Near the end of Mockingbird, after Atticus has stood up to a lynch mob and vigorously defended a black man charged with raping a white woman, his daughter Scout asks him an important question. Is he, as her classmate Cecil had claimed, a “Radical”? Scout narrates: “Atticus was so amused [that] I was rather annoyed, but he said he wasn’t laughing at me. He said ‘You tell Cecil that I’m about as radical as Cotton Tom Heflin.’” Who is Cotton Tom? James Thomas Heflin was the U.S. Senator from Alabama in the years shortly before the time of Mockingbird, who the Pulitzer-prize winning journalist Douglas Blackmon describes as “Alabama’s most flamboyant white supremacist”

(Richard H. McAdams, “Past Perfect,” The New Rambler, summer 2015, at http://newramblerreview.com/book-reviews/fiction-literature/past-perfect.)

McAdams says that, in contrast to the small handful of southern radicals who completely rejected Jim Crow’s racial caste system, Atticus was a typical southern white liberal in both books. He was “liberal” in the sense that he opposed lynching and other forms of violent white supremacy and was humane in his dealings with black people, if paternalistic. But, like other southern liberals, he did not oppose segregation, black disenfranchisement, or laws prohibiting interracial sex or marriage. McAdams is unsurprised that Atticus, not being a radical, was a racist. “Those who cannot remember the past are condemned to being shocked by the most ordinary things,” he writes.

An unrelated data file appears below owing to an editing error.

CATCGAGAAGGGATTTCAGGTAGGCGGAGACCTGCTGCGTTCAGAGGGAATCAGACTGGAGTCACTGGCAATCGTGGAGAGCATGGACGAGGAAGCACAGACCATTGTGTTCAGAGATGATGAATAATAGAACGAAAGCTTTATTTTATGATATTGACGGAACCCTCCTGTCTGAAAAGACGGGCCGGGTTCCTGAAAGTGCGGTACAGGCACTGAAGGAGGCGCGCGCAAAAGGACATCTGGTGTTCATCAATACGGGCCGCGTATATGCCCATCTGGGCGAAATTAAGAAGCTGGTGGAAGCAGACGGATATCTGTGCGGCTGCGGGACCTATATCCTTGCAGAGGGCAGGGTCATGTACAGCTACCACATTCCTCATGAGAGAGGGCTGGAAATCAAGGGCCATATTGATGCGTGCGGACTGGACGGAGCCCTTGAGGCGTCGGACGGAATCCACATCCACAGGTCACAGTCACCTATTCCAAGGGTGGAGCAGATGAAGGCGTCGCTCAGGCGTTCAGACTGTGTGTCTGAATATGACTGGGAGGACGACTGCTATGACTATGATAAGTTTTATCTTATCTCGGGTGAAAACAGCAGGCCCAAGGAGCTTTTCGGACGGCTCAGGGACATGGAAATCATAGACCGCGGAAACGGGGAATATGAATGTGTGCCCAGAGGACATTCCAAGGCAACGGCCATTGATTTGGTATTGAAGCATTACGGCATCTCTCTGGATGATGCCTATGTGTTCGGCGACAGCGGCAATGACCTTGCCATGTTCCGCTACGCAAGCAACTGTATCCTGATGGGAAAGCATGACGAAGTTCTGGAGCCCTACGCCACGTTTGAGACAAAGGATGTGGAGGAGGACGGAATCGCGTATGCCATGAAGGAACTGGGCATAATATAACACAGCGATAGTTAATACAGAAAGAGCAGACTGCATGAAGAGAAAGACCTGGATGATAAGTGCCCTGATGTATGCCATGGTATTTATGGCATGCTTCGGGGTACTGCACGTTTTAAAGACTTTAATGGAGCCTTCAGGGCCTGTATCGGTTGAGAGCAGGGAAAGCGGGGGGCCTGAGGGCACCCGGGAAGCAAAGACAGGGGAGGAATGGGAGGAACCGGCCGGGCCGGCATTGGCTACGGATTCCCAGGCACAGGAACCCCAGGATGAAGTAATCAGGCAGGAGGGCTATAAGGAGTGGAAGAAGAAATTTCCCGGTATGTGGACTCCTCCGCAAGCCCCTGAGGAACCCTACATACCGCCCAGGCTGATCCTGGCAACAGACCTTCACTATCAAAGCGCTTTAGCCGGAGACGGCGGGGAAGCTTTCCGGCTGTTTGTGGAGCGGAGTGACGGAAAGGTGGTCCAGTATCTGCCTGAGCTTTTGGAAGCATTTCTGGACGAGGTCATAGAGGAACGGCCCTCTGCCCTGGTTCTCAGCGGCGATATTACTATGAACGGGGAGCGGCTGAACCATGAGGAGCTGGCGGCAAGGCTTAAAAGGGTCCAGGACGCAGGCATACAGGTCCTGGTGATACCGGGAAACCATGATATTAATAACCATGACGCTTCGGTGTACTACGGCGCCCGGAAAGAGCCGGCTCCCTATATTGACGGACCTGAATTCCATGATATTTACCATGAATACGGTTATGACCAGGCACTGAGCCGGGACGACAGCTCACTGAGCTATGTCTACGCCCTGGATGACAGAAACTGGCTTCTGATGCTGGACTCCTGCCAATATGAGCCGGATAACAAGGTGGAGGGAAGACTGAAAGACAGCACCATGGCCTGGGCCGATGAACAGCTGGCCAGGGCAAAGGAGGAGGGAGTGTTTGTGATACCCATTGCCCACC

This reminds me of something that recently happened to my mother. At a dinner party in her largely Jewish gated community in South Florida, she was seated next to a woman who was spouting all kinds of racist rubbish. My mother, an Illinois Democrat who reveres Barack Obama, remonstrated, “Please do not talk about African Americans that way. Do you like it when people talk about Jews that way?” The woman replied, “I’m from the South.” She did not elaborate further.

Of course, I do not mean to suggest that racism—whether overt or covert, the old Jim Crow or the New—is the sole province of American southerners. But Atticus is very much a Southern character.

Still, criminal lawyers—whether or not they named their progeny after Atticus (or Scout, for that matter, as it turns out that she is not as “color blind” as she believes when she complains about the Supreme Court in Brown v. Board of Education “tellin’ us what to do again” (239)), and allows Calpurnia to call her “ma’am” and “Miss Scout” (139) when she is only 12 years old)—should not disown Atticus or those who bear his name. Though he takes a criminal appointment in Watchman for all the wrong reasons—fear that the NAACP will take the case instead, with all this implied (149)—it is understood that he will represent his client well (159). Watchman does nothing to diminish Atticus’ exemplary effort on behalf of Tom Robinson. Notwithstanding his “distaste” for criminal law, Atticus took the case because Robinson was innocent and “he could not for the life of him let the black boy go to prison because of a half-hearted, court-appointed defense” (109). So he “took his career in his hands . . . and accomplished what was never before or afterwards done in Maycomb County: he won an acquittal for a colored boy on a rape charge” (109).